Talks in Germany

Flattr this!

I gave talks to stu­dents in Berlin and Ham­burg last week at the invi­ta­tion of of Rethink­ing Eco­nom­ics groups at Berlin Free Uni­ver­si­ty and the Uni­ver­si­ty of Ham­burg. Both groups asked me to cov­er some of the cri­tiques of main­stream eco­nom­ics that I pro­vide in Debunk­ing Eco­nom­ics, as well as cov­er­ing the mon­e­tary approach to Post Key­ne­sian eco­nom­ics that has been the focus of most of my more recent pub­lic lec­tures.

I includ­ed a large num­ber of ref­er­ences to Post Key­ne­sian literature–both to ful­fil the stu­dents’ requests, and to counter Diane Coyle’s claim in the recent BBC Radio 4 doc­u­men­tary Teach­ing Eco­nom­ics After The Crash that the stu­dents’ call to be taught Post Key­ne­sian eco­nom­ics rep­re­sents “going back to the eco­nom­ics of the 1930s and these almost Medieval Scholas­tic debates about what your world view was.” In fact, it’s a call to recog­nise an alter­na­tive research par­a­digm in eco­nom­ics that began 80 years ago and has been ignored by the Neo­clas­si­cal main­stream since the 1970s.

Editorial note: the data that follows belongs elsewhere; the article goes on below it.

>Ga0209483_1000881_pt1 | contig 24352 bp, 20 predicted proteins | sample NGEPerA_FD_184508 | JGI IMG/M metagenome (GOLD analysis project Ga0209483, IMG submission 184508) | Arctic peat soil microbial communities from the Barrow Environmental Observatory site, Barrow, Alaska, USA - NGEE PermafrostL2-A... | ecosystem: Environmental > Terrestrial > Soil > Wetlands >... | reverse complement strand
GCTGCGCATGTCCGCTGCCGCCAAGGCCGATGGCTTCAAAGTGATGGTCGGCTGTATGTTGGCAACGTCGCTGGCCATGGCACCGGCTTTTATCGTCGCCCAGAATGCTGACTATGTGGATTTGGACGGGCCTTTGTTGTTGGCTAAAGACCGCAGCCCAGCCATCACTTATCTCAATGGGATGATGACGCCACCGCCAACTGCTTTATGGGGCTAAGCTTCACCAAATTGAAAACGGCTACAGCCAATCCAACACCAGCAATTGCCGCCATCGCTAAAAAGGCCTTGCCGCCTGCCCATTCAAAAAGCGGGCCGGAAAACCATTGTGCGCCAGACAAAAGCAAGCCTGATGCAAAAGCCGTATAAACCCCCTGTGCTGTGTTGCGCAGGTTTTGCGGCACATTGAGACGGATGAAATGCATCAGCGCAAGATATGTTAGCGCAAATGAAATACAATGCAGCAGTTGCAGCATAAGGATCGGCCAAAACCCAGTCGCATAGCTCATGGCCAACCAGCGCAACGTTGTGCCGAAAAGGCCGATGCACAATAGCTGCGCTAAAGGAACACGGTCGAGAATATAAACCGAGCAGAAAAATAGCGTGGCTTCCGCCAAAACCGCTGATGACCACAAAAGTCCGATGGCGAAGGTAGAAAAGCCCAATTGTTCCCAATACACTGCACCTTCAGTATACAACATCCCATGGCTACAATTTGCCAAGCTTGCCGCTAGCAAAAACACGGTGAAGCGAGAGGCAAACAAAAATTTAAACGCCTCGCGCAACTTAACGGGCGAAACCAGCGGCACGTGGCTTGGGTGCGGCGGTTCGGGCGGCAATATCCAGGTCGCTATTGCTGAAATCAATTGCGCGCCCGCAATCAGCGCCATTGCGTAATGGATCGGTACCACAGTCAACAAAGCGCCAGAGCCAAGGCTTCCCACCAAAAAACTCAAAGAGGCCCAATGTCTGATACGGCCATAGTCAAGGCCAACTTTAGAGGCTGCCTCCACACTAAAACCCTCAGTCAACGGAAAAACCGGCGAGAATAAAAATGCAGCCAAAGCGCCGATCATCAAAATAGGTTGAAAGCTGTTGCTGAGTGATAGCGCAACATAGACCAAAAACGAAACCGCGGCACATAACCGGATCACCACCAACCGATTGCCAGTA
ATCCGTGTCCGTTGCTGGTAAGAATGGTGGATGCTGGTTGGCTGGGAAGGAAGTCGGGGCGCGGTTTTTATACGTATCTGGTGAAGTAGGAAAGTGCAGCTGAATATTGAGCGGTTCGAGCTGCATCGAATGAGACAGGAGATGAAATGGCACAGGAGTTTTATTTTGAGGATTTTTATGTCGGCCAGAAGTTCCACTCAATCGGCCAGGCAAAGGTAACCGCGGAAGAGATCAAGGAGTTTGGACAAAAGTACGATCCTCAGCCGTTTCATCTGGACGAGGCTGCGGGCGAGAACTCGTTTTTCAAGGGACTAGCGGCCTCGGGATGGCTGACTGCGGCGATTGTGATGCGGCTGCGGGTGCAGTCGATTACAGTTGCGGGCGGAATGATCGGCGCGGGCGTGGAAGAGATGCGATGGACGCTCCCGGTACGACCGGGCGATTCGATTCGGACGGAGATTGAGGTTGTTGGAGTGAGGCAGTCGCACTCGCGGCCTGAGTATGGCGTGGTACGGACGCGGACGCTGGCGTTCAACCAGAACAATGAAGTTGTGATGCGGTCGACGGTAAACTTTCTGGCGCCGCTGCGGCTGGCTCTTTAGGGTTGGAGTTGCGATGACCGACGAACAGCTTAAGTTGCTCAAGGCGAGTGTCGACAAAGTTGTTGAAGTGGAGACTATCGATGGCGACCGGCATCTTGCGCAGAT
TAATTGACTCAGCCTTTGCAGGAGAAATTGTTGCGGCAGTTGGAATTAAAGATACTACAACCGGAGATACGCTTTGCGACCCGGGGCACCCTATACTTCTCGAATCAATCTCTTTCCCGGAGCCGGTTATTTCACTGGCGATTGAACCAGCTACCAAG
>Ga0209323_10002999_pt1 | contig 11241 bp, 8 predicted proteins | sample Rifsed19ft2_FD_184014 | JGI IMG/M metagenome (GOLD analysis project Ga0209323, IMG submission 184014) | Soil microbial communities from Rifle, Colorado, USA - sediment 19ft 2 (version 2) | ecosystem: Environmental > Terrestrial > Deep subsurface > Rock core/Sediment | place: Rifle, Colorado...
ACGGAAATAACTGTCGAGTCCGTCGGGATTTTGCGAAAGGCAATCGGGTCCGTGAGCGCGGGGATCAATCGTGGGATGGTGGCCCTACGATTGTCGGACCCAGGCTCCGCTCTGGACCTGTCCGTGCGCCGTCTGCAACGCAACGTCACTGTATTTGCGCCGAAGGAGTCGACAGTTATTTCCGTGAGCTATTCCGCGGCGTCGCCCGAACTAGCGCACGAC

The ref­er­ences are in the last 8 slides of the Ham­burg lec­ture. As I note in that lec­ture, what I cov­er here is only a tiny frac­tion of the Post Key­ne­sian lit­er­a­ture. If you want a far more thor­ough overview, I rec­om­mend two books by John King:

The for­mer is a com­pre­hen­sive study of the his­to­ry of Post Key­ne­sian eco­nom­ic thought; the lat­ter is a guide to numer­ous issues seen from the Post Key­ne­sian per­spec­tive, with con­tri­bu­tions from a large num­ber of cur­rent Post Key­ne­sian econ­o­mists, includ­ing me.

Berlin Lec­ture Pow­er­point Slides: Why Neo­clas­si­cal Eco­nom­ics can’t explain mar­ket demand or sup­ply

Ham­burg Lec­ture Pow­er­point Slides: Why the Neo­clas­si­cal assump­tion of ris­ing mar­gin­al cost is a fal­la­cy

The Berlin Lecture

The Hamburg Lecture

Bookmark the permalink.

About Steve Keen

I am Professor of Economics and Head of Economics, History and Politics at Kingston University London, and a long time critic of conventional economic thought. As well as attacking mainstream thought in Debunking Economics, I am also developing an alternative dynamic approach to economic modelling. The key issue I am tackling here is the prospect for a debt-deflation on the back of the enormous private debts accumulated globally, and our very low rate of inflation.